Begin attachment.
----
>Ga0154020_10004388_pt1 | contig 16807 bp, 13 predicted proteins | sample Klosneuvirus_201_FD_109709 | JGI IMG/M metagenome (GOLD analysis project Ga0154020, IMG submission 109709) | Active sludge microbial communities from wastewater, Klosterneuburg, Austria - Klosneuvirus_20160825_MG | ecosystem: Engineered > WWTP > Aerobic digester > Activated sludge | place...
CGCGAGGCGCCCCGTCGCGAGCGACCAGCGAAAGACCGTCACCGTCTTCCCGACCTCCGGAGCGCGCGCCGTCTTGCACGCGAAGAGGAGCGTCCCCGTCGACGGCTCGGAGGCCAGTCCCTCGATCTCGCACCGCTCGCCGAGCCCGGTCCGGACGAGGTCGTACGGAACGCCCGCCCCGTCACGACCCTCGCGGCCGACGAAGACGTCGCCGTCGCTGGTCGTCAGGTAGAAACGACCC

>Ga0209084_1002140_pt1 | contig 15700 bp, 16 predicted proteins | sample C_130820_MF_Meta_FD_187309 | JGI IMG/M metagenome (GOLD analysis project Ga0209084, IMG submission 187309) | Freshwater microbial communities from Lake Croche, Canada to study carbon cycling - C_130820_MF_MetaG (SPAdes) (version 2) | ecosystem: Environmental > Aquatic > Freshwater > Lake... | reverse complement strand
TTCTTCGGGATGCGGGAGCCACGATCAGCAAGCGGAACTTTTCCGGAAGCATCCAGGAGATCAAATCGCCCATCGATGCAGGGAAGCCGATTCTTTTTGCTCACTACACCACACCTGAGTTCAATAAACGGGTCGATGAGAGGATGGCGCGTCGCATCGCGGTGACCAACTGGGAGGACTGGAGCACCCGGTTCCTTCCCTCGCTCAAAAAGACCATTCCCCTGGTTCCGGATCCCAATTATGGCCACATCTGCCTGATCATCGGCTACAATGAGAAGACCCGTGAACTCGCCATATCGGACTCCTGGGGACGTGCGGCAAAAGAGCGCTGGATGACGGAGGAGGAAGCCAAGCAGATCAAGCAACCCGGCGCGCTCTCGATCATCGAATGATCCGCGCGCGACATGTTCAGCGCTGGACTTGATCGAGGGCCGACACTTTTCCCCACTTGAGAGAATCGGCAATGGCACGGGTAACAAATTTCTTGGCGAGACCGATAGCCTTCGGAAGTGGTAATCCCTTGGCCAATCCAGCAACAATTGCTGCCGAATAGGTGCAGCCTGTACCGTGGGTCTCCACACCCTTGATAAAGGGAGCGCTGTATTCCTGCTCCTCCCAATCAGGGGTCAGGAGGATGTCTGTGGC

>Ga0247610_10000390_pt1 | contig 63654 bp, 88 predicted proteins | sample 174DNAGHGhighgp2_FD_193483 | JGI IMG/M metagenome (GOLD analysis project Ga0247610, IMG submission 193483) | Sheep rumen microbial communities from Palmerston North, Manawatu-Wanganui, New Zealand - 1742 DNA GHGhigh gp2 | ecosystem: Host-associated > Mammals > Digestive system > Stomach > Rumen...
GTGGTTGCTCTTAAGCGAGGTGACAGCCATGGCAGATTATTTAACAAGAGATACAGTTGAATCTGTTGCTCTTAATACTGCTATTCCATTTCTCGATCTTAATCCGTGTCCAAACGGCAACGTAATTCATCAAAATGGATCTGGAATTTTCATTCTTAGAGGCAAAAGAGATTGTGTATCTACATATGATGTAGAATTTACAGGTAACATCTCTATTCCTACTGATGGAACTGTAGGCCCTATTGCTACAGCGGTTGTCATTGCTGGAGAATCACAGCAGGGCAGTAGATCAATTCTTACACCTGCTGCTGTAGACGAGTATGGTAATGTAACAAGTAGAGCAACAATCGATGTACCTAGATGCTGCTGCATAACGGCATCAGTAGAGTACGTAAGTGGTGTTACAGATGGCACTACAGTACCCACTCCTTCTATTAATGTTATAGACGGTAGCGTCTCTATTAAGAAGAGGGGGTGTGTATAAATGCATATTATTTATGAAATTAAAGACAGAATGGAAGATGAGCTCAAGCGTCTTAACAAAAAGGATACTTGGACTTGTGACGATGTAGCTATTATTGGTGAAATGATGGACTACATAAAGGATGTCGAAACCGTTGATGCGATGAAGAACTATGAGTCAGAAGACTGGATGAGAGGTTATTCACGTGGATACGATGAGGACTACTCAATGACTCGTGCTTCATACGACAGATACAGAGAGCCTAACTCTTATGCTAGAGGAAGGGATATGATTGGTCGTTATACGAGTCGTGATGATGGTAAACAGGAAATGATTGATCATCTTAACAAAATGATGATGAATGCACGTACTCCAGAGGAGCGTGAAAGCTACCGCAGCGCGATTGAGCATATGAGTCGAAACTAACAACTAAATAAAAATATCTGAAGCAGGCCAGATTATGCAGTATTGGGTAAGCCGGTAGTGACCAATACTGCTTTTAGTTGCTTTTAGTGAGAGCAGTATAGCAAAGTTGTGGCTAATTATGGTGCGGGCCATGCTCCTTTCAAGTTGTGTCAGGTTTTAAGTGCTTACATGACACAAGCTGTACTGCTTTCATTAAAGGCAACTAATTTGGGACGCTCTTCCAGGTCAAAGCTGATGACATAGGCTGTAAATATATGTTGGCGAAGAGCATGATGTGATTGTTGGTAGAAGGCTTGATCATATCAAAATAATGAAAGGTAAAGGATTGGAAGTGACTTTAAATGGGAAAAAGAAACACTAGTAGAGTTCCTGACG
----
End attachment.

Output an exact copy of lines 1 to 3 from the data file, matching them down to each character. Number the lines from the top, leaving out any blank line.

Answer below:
>Ga0154020_10004388_pt1 | contig 16807 bp, 13 predicted proteins | sample Klosneuvirus_201_FD_109709 | JGI IMG/M metagenome (GOLD analysis project Ga0154020, IMG submission 109709) | Active sludge microbial communities from wastewater, Klosterneuburg, Austria - Klosneuvirus_20160825_MG | ecosystem: Engineered > WWTP > Aerobic digester > Activated sludge | place...
CGCGAGGCGCCCCGTCGCGAGCGACCAGCGAAAGACCGTCACCGTCTTCCCGACCTCCGGAGCGCGCGCCGTCTTGCACGCGAAGAGGAGCGTCCCCGTCGACGGCTCGGAGGCCAGTCCCTCGATCTCGCACCGCTCGCCGAGCCCGGTCCGGACGAGGTCGTACGGAACGCCCGCCCCGTCACGACCCTCGCGGCCGACGAAGACGTCGCCGTCGCTGGTCGTCAGGTAGAAACGACCC

>Ga0209084_1002140_pt1 | contig 15700 bp, 16 predicted proteins | sample C_130820_MF_Meta_FD_187309 | JGI IMG/M metagenome (GOLD analysis project Ga0209084, IMG submission 187309) | Freshwater microbial communities from Lake Croche, Canada to study carbon cycling - C_130820_MF_MetaG (SPAdes) (version 2) | ecosystem: Environmental > Aquatic > Freshwater > Lake... | reverse complement strand